Both players have a real chance to surprise, but I am counting on Johnson being the bigger hit.

     

    Winner: Will Johnson

Biggest Disappointment

5 of 7

    As much as it pains me to say this, the biggest disappointment of this season isn't likely to be a player. It's going to be a unit as a whole.

    The Steelers offensive line has failed to impress so far this preseason, and unless things get better in a hurry, it could be a very long year for Steelers fans.

    This line is comprised of several high draft picks. Four of the five projected starters are either first- or second-round picks. If this group cannot be successful this year, it will be an indictment of not only the players, but the personnel department and their selection process.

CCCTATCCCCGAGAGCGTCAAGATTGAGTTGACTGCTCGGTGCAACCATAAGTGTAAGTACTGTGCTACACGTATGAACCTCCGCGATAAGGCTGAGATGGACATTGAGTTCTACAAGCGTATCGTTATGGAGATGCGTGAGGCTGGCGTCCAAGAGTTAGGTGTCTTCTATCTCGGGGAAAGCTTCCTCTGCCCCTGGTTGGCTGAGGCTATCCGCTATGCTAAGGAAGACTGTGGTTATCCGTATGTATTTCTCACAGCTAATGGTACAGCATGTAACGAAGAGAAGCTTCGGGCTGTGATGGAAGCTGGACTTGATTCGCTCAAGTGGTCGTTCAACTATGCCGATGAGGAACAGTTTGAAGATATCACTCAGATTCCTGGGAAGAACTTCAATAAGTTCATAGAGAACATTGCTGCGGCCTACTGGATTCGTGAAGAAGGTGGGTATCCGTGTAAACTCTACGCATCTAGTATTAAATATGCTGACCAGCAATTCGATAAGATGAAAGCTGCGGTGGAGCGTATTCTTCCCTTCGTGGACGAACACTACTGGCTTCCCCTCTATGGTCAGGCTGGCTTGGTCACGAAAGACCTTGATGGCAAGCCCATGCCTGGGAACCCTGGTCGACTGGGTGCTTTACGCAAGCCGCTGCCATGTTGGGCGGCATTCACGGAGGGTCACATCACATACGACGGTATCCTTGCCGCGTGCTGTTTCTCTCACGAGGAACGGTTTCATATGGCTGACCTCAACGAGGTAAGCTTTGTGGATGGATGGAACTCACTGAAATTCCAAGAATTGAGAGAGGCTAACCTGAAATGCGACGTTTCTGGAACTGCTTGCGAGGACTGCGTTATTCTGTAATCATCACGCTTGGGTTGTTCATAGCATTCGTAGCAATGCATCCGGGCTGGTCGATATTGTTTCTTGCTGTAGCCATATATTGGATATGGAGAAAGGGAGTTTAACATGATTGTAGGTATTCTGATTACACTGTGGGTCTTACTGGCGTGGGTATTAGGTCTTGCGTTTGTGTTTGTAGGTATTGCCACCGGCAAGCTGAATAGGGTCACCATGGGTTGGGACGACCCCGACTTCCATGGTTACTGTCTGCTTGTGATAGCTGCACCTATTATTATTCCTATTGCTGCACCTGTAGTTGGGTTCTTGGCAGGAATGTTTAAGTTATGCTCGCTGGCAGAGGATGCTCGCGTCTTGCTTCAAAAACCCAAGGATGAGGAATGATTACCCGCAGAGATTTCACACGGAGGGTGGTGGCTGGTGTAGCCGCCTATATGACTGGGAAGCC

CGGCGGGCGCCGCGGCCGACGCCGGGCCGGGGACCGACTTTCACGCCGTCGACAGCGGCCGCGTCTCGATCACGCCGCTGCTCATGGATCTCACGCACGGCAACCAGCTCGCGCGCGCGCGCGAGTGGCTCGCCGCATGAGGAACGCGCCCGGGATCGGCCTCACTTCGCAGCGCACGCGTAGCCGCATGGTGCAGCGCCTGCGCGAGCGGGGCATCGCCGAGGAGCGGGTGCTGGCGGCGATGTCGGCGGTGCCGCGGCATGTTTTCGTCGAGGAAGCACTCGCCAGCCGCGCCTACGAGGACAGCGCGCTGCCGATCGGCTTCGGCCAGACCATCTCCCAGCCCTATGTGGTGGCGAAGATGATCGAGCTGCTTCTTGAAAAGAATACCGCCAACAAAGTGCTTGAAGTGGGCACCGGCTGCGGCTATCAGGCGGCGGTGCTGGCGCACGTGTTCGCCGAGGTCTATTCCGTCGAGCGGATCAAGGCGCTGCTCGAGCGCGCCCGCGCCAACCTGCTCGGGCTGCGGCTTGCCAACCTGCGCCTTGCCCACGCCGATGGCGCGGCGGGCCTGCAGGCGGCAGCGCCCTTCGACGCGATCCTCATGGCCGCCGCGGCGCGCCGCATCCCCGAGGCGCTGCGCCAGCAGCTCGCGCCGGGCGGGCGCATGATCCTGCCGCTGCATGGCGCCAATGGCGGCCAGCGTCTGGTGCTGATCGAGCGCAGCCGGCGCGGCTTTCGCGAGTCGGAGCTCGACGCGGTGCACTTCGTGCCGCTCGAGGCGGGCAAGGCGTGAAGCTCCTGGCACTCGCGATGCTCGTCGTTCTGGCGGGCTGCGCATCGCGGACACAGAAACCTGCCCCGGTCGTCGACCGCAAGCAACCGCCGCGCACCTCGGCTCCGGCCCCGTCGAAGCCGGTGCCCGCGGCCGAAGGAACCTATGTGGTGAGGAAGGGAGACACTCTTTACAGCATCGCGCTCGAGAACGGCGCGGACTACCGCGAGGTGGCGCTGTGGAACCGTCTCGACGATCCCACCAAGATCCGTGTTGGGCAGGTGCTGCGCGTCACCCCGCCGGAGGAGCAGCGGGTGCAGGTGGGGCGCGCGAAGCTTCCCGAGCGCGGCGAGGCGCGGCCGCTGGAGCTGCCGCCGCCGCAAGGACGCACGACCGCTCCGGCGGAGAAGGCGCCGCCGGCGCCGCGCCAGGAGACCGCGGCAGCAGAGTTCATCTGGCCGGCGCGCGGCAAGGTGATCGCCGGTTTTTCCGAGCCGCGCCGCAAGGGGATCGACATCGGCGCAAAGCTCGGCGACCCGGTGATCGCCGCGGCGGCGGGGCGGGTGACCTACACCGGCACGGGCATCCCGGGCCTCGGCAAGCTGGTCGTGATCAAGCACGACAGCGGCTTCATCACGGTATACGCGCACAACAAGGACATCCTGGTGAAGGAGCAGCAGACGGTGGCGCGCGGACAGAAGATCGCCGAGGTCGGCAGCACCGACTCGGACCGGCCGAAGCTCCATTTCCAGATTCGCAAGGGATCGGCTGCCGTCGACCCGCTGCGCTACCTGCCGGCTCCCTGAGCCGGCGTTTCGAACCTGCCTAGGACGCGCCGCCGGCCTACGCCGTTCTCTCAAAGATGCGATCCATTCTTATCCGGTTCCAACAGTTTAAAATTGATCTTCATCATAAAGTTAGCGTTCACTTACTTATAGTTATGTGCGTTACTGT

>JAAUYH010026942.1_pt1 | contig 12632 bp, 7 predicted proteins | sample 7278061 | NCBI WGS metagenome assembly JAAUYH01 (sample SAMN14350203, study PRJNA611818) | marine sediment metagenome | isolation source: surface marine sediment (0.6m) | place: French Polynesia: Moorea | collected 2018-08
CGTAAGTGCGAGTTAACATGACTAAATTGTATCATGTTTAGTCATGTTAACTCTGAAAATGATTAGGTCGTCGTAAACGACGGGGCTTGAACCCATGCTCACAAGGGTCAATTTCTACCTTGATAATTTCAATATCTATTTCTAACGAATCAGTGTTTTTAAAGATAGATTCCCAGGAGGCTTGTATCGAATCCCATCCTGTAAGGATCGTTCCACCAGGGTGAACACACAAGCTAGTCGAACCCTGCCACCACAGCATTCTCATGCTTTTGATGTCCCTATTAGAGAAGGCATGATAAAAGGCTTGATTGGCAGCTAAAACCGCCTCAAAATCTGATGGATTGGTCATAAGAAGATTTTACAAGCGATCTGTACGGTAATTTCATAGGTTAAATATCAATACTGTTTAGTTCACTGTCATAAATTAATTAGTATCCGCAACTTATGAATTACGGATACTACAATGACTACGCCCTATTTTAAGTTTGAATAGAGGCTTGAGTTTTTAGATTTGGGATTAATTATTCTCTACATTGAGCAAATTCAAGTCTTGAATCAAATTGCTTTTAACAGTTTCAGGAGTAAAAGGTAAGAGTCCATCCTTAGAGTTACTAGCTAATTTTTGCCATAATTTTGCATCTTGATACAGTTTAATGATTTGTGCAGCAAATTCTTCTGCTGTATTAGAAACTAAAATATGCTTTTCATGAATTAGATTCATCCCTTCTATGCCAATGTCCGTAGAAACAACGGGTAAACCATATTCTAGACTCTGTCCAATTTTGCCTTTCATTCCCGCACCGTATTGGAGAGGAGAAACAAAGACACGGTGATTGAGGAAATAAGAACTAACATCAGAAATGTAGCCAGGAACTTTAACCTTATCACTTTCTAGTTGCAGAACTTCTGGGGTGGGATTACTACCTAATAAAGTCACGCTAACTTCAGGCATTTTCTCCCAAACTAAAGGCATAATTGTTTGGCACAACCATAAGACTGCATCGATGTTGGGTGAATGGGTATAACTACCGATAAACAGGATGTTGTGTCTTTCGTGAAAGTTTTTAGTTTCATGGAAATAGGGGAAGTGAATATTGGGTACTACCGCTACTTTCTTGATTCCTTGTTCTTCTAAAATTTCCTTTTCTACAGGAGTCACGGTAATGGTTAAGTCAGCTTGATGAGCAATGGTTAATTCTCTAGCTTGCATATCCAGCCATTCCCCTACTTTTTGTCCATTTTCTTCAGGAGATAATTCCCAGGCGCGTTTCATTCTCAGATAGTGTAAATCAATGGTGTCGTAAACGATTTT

So far in the preseason, the Steelers offensive line has been pushed around and physically overpowered. The group is too small to play the power man-blocking scheme the Steelers are accustomed to. But at the same time, they lack enough athletes to run a true zone-blocking scheme. The difference between this team being 11-5 or 5-11 is going to fall firmly on the front five.

     

    Winner: Offensive Line

     

Offensive Player of the Year

6 of 7

    Logic would dictate that if Ben Roethlisberger is the team MVP, he must also be the offensive player of the year. However, for this exercise, I am excluding Roethlisberger from the discussion and will instead look to one of his teammates.

    I am counting on a career year for Roethlisberger, but I would be remiss if I didn't consider which of his teammates help get him there.